Can Chinese companies recover after asbestos is found in toys?

By Uwear

Not even toys are safe anymore in the Asia-Pacific region.

Cancer-causing asbestos fibres has been discovered in a wide variety of children’s toys throughout Australia, mainly crayons featuring popular cartoon characters such as Mickey Mouse, Power Rangers and Teenage Mutant Ninja Turtles. In addition, other toys including as a CSI-style science kit containing “forensic” powder also allegedly contains some amount of asbestos.

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The Chinese company Amscan produced the crayons, which are available from several online retailers and party suppliers. The company is the largest designer, manufacturer and distributor of decorated party good and party accessories in the world.

All of the toys testing positive for asbestos were created in China. Previous tests in the United States back in 2000 also found asbestos in crayons imported from China.

Asbestos is a set of six naturally occurring minerals, and continuous inhalation of its fibres can trigger life-threatening illness such as cancer. The diseases that stem from it can emerge decades after the exposure has ended.

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This recent surprising discovery was also made in the U.S., as tests were made at the Scientific Analytical Institute for a report oversaw by the environmental non-profit Environmental Working Group (EWG) Action Fund. According to the report, 28 boxes of crayons were tested and asbestos was found in four of them.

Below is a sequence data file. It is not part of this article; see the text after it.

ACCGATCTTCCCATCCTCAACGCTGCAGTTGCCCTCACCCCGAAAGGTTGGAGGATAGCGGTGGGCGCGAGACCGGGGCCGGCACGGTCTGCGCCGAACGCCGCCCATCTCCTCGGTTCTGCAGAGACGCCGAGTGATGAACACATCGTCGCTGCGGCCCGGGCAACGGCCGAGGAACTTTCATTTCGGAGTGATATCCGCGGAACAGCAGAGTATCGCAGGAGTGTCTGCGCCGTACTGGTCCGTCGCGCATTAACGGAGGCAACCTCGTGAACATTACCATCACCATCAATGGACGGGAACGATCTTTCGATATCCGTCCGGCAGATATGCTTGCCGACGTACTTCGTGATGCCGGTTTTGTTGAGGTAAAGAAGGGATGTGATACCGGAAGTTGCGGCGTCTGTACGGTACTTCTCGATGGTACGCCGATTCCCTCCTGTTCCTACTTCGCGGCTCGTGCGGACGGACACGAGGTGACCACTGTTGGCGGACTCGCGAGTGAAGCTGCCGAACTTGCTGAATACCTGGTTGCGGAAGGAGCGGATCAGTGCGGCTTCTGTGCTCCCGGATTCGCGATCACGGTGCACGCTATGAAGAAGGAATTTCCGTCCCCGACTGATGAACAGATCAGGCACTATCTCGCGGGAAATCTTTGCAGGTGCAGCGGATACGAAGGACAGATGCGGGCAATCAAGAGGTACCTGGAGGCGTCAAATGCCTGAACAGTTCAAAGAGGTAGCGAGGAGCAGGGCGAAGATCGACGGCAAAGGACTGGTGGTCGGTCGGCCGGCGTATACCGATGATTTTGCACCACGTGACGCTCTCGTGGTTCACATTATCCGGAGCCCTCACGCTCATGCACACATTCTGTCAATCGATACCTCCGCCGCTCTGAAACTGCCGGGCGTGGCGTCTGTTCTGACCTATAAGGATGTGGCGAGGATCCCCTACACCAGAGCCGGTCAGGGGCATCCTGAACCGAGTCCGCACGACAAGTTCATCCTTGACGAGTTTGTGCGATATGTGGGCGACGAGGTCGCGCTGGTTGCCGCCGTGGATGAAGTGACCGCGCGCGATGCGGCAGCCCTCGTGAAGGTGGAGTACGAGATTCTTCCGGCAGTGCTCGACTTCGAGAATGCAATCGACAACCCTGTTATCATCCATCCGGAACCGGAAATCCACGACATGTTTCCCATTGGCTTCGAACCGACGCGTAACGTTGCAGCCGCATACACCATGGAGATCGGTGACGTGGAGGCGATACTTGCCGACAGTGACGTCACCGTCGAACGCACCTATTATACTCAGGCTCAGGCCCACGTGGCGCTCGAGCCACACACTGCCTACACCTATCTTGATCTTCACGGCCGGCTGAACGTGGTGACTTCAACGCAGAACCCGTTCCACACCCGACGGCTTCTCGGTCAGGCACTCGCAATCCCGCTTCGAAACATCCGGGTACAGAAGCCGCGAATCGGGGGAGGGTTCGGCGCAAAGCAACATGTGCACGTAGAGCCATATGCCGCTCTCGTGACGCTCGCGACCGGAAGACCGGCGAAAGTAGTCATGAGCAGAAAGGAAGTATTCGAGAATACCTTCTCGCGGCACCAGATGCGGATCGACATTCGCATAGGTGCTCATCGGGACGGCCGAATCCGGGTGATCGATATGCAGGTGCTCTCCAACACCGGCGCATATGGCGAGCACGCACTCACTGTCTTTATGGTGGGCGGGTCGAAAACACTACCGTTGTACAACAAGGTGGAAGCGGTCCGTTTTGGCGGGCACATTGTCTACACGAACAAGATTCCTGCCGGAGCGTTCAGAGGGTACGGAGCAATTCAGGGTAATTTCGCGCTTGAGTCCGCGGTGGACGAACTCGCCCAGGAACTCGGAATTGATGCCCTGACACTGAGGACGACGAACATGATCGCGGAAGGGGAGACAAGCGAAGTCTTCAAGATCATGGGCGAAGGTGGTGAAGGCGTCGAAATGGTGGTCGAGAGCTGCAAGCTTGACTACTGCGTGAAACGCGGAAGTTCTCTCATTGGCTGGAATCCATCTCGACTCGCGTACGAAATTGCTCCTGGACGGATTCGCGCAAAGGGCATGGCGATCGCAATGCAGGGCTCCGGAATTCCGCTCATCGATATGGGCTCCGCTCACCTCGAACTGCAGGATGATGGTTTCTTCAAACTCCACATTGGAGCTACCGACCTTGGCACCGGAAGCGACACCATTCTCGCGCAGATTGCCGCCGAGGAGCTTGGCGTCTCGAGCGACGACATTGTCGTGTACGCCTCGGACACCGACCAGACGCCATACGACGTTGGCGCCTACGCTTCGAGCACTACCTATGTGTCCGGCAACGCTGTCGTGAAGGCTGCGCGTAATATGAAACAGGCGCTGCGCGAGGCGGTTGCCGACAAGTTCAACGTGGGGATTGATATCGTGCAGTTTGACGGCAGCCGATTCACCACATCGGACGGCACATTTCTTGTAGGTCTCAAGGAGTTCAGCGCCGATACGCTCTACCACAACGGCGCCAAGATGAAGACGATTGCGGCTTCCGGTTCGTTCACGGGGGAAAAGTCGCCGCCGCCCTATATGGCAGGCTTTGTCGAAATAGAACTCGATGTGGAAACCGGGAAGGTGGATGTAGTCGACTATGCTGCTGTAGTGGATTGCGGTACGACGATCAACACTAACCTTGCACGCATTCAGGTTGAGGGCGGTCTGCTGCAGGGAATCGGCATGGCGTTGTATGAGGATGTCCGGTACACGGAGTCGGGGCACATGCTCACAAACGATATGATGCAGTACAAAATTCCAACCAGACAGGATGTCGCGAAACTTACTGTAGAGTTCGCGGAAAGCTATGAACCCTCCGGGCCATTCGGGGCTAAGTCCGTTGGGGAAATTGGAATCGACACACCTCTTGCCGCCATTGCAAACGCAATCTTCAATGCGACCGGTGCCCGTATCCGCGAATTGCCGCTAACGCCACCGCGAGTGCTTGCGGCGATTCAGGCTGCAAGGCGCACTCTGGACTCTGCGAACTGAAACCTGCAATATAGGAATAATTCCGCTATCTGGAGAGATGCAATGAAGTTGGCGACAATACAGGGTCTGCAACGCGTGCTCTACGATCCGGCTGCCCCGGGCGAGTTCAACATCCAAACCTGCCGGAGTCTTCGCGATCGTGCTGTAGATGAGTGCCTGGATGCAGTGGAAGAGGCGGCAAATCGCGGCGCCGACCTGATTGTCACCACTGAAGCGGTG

It’s not known how asbestos got into the crayons, although it’s possible it stems from a contaminant of talc used as a binding agent.

Now Aussie unions and asbestos support groups are seeking a tougher, stricter enforcement of the nation’s asbestos ban, acknowledging that the lives of several children are at risk.

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Australian Border Force commissioner Roman Quaedvlieg believes this dangerous chemical is flying below the radar, but acknowledged the agency will struggle to win a conviction due to the difficulty of proving the source and the intent.

Now, momentum is building up across the globe to help eliminate asbestos in children’s toys, as supporters are pleading with retailers to end distribution of products containing the deadly fibre.

Although the federal Department of Health recently said occasional exposure to low levels of fibres only presents a low risk to the health of humans, international experts responded by warning that exposure to children can be more serious.

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According to the U.S. Centres for Disease Control and Prevention, exposure to asbestos as a child allows more time for an asbestos-related illness to develop later in life. EWG believes the crayons emit asbestos fibres as children use them, while it can easily be inhaled in the crime scene kits.

As the world strives to get rid of asbestos, the question is if Amscan will survive through it.

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